An important question is whether the high event rates in the patients who never received clopidogrel despite undergoing a PCI were due to complications that occurred at the time of the procedure. Because patients who received no clopidogrel also had no major bleeding events (data not shown), it seems unlikely that a bleeding complication was a reason for not ever receiving clopidogrel. Only 11 of the 129 patients who received no clopidogrel underwent a coronary artery bypass graft during their index hospitalization; thus clopidogrel was not withheld to prevent perioperative bleeding in the vast majority of patients. Given the lack of information regarding reasons why clopidogrel was not administered after PCI, we can provide no clear explanation for this differential in outcomes, although it is possible that this finding is due to the play of chance in a small subgroup.
The primary limitations of this analysis are those inherent with any post-hoc, nonrandomized analysis. Also, as randomized therapy was not blinded, it is possible that the investigators may have treated patients differently, including the use of adjunctive antiplatelet therapies such as clopidogrel, based on their biases toward the use of a GP IIb/IIIa receptor inhibitor in the setting of PCI. Although the use of clopidogrel and its timing seemed to be well balanced between treatment groups, biases based upon open-label allocation to the randomized therapies may have contributed to undetected imbalances in the underlying risk of patients in the various cohorts of clopidogrel pre-treatment. Also, patients randomized into clinical trials represent a unique cohort of patients whose treatment does not always reflect real-world clinical practice, including the potential for shorter delays to PCI and therefore shorter durations of pre-treatment. Finally, it is important to re-emphasize that the dose or duration of clopidogrel treatment before the time of their PCI was unknown in the majority of patients in the ACUITY trial, requiring estimation of time intervals as described in this report.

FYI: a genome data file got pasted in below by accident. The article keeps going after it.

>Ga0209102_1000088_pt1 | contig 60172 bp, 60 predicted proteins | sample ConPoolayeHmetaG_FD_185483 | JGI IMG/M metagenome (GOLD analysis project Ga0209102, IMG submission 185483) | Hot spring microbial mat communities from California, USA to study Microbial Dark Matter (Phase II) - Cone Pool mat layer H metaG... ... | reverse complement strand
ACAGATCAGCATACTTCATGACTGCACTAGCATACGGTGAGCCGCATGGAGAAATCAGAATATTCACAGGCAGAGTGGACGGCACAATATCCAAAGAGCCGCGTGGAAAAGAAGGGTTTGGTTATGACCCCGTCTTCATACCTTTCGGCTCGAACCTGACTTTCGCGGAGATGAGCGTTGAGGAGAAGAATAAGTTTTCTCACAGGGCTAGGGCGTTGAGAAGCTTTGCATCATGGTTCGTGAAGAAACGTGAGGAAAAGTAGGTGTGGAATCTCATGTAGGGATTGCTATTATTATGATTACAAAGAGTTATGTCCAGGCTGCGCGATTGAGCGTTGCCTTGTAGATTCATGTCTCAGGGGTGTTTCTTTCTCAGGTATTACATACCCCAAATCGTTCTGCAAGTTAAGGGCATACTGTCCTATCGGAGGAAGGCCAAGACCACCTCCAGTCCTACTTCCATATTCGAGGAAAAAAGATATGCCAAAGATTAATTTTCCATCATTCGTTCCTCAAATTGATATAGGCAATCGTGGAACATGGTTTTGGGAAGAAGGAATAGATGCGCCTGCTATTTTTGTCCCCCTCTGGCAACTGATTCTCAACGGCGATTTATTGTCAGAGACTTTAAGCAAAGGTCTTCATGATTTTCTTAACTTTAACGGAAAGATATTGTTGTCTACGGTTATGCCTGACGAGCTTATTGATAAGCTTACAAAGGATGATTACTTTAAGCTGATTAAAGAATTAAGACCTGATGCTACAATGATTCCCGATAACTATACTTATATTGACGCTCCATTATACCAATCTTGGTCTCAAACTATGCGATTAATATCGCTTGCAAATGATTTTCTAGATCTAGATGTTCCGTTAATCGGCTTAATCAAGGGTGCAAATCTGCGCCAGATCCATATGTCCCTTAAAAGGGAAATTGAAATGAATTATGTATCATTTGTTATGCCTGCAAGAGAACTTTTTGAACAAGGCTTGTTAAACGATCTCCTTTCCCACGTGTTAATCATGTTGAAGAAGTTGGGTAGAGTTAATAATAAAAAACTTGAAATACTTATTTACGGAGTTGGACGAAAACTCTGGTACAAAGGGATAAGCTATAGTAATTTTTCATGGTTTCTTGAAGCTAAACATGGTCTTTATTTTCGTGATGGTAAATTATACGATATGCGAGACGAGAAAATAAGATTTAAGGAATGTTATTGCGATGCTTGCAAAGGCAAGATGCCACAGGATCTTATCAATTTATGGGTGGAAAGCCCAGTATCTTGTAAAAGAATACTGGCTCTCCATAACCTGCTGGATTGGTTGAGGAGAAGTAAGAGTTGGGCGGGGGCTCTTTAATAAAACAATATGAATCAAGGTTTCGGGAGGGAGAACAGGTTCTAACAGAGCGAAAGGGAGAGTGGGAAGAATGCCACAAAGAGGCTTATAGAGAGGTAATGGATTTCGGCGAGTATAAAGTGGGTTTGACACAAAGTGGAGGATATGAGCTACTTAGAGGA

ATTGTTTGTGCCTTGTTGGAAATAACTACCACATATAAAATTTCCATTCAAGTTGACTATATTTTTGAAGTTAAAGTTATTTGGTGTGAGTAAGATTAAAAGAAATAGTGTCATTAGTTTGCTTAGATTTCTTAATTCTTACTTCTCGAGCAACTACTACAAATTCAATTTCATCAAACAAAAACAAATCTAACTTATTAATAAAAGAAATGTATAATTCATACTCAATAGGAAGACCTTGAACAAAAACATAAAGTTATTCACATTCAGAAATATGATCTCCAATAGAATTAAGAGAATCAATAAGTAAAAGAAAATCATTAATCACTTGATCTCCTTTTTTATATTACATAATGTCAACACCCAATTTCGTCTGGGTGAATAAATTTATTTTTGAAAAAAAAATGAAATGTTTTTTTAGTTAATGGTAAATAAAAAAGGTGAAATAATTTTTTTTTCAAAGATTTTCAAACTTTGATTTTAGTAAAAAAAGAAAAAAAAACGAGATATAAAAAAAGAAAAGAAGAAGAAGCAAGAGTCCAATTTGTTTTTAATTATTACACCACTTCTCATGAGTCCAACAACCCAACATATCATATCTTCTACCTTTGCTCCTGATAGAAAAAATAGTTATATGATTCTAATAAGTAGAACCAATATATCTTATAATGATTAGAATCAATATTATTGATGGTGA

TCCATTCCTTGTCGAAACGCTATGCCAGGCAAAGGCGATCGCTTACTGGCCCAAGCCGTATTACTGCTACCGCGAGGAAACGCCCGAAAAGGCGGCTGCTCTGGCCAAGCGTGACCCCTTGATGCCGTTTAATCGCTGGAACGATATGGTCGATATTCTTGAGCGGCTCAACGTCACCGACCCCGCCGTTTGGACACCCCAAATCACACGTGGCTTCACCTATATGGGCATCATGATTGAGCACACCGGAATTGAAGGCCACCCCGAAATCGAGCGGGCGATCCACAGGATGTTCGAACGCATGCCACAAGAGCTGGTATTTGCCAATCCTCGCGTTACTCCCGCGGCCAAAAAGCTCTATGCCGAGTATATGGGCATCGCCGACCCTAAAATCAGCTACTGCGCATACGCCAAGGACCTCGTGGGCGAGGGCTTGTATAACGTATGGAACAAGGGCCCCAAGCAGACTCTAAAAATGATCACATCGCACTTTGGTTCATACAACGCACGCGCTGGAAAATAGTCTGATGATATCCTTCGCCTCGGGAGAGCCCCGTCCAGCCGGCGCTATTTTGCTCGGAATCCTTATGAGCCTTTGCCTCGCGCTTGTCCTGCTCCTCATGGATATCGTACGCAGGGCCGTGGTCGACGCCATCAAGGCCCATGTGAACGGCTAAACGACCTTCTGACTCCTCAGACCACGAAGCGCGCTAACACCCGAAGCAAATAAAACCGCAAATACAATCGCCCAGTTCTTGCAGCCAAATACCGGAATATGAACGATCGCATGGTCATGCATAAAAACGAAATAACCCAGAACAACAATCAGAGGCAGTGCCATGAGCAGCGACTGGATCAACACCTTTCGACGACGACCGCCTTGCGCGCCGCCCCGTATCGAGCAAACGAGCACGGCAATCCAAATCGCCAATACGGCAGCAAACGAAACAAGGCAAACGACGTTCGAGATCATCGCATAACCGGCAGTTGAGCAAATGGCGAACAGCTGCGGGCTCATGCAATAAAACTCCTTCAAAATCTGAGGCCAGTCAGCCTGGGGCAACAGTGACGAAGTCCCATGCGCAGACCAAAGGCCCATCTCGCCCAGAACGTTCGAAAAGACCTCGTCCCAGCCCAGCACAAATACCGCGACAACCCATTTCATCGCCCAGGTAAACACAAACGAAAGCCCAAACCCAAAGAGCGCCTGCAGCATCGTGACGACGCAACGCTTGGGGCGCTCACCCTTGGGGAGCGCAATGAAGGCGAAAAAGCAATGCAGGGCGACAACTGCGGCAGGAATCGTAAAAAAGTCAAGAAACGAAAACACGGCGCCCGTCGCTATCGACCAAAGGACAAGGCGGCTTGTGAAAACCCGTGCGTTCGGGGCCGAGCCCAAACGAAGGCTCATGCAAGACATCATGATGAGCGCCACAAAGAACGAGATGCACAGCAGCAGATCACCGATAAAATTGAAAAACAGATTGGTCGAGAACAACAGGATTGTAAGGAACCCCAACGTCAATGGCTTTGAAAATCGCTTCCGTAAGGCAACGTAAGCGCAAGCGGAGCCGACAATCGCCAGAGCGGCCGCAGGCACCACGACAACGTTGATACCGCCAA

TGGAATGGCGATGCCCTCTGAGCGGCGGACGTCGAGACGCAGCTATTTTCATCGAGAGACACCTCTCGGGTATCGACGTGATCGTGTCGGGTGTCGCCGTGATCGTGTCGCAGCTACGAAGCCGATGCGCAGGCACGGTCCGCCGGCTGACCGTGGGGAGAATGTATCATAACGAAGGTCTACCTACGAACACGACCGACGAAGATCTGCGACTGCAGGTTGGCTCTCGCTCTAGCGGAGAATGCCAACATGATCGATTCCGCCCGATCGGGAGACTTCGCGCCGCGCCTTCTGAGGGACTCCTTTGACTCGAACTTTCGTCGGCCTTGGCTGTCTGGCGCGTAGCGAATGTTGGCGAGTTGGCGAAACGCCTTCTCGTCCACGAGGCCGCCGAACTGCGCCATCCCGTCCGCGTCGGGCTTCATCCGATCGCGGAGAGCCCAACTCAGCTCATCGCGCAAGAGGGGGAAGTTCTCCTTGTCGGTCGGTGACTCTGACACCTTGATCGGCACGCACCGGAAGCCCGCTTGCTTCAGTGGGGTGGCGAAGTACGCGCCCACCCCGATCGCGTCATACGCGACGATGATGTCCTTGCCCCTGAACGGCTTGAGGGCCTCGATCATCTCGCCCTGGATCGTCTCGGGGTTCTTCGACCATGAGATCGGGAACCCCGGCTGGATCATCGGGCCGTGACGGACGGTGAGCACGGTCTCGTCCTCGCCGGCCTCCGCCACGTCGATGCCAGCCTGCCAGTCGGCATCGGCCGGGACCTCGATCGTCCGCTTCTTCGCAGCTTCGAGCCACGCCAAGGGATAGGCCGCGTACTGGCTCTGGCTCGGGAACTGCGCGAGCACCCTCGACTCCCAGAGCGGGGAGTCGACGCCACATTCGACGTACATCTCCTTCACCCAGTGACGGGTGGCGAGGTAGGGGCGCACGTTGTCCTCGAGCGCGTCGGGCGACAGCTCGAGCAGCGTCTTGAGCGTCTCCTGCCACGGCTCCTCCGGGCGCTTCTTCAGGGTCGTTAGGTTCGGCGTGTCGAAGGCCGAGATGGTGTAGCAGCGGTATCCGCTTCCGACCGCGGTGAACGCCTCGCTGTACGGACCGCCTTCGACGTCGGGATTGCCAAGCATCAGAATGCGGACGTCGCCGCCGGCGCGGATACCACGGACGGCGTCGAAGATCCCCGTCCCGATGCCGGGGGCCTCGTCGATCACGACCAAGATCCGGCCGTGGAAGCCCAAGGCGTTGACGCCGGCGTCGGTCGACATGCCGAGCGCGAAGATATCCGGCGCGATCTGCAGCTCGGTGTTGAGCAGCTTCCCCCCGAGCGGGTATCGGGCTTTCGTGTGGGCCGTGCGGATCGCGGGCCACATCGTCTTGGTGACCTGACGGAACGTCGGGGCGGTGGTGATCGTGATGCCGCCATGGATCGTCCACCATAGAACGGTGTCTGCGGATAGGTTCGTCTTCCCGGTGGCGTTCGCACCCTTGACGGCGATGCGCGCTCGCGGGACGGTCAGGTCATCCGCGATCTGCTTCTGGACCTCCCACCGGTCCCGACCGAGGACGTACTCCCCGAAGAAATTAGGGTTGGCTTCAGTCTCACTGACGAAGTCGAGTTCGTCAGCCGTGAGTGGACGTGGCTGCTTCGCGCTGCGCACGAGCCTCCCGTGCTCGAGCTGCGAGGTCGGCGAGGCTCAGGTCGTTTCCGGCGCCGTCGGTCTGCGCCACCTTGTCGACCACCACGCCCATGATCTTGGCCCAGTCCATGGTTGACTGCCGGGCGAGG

The results of this analysis suggest that with initiation of clopidogrel treatment before or within 30 min of the performance of PCI, bivalirudin has similar efficacy in preventing short-term and long-term ischemic complications as does a GP IIb/IIIa inhibitor with UFH, enoxaparin, or bivalirudin among NSTE ACS patients, while maintaining a significant reduction in major bleeding. However, among patients in whom it is anticipated that clopidogrel will be given more than 30 min or not at all after PCI, an antithrombotic regimen that includes GP IIb/IIIa inhibition may provide better protection against ischemic events than does bivalirudin alone. These data are reassuring for the treatment of patients with NSTE ACS who undergo diagnostic catheterization with bivalirudin alone without clopidogrel pre-loading. If a PCI is indicated, such patients may be treated with a clopidogrel loading dose just before or immediately after the PCI, with the expectation of a similar risk of ischemic complications but a lower risk of bleeding compared with the risk of bleeding in patients treated with a GP IIb/IIIa antagonist.
Funded by the Medicines Company, Parsippany, New Jersey. Dr. Lincoff has received research grants from the Medicines Company and Sanofi-Aventis. Dr. Steinhubl is an employee of the Medicines Company and was a consultant for Sanofi-Aventis, Diiachi Sankyo, Eli Lilly, and AstraZeneca. Dr. Manoukian is a consultant for Bristol-Myers Squibb, Medicure Pharma, Sanofi-Aventis, Schering-Plough, and the Medicines Company and is member of the Speakers' Bureau of and has received research grants from the Medicines Company. Dr. Pollack is a consultant for the Medicines Company, Sanofi-Aventis, and Schering-Plough; is a member of the Speakers' Bureau of Sanofi-Aventis, Schering-Plough, and Bristol Myers-Squibb; and has received research grants from Sanofi-Aventis and GlaxoSmithKline. Dr. Feit is a consultant for the Medicines Company and a shareholder of Millennium Pharmaceuticals, Johnson & Johnson, and the Medicines Company. Dr. Ware is a consultant for Biogen, InfraRedeX, Schering-Plough, Pfizer, and the Medicines Company. Dr. Ohman is a consultant for the Medicines Company, Inovise, Savacor, Liposcience, Response Biomedical, Datascope, and Abioed; has received research grants from Sanofi-Aventis, Bristol-Myers Squibb, Eli Lilly, Sanofi-Aventis, Berlex, and Millennium Pharmaceuticals; is on the Speakers' Bureau of Schering Plough and CV Therapeutics; and is a shareholder of Inovise, Savacor, and Medtronic. Dr. Desmet is a consultant for the Medicines Company and Nycomed and a member of the Speakers' Bureau of Sanofi-Aventis. Dr. Cox is a member of the Speakers' Bureau of the Medicines Company. Dr. Mehran has received research grants from the Medicines Company. Dr. Stone has received research grants from the Medicines Company and has received honoraria from Eli Lilly.
- Abbreviations and Acronyms
- acute coronary syndrome
- non–ST-segment elevation
- percutaneous coronary intervention
- unfractionated heparin
- Received September 10, 2008.
- Revision received October 7, 2008.
- Accepted October 10, 2008.